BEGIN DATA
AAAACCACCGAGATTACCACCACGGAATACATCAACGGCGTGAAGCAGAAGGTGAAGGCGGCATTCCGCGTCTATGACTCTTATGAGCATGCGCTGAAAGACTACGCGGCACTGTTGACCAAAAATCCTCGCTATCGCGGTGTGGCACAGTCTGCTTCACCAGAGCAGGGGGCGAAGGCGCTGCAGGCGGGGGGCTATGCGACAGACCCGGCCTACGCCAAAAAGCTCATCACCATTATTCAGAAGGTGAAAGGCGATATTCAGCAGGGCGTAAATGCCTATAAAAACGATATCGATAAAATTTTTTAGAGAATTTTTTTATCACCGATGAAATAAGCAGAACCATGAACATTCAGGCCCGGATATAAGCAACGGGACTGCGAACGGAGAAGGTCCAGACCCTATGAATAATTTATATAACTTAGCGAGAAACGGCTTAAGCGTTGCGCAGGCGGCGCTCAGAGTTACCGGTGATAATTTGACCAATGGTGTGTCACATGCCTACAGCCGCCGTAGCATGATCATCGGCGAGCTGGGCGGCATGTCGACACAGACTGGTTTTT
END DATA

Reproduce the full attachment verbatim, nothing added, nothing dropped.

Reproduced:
AAAACCACCGAGATTACCACCACGGAATACATCAACGGCGTGAAGCAGAAGGTGAAGGCGGCATTCCGCGTCTATGACTCTTATGAGCATGCGCTGAAAGACTACGCGGCACTGTTGACCAAAAATCCTCGCTATCGCGGTGTGGCACAGTCTGCTTCACCAGAGCAGGGGGCGAAGGCGCTGCAGGCGGGGGGCTATGCGACAGACCCGGCCTACGCCAAAAAGCTCATCACCATTATTCAGAAGGTGAAAGGCGATATTCAGCAGGGCGTAAATGCCTATAAAAACGATATCGATAAAATTTTTTAGAGAATTTTTTTATCACCGATGAAATAAGCAGAACCATGAACATTCAGGCCCGGATATAAGCAACGGGACTGCGAACGGAGAAGGTCCAGACCCTATGAATAATTTATATAACTTAGCGAGAAACGGCTTAAGCGTTGCGCAGGCGGCGCTCAGAGTTACCGGTGATAATTTGACCAATGGTGTGTCACATGCCTACAGCCGCCGTAGCATGATCATCGGCGAGCTGGGCGGCATGTCGACACAGACTGGTTTTT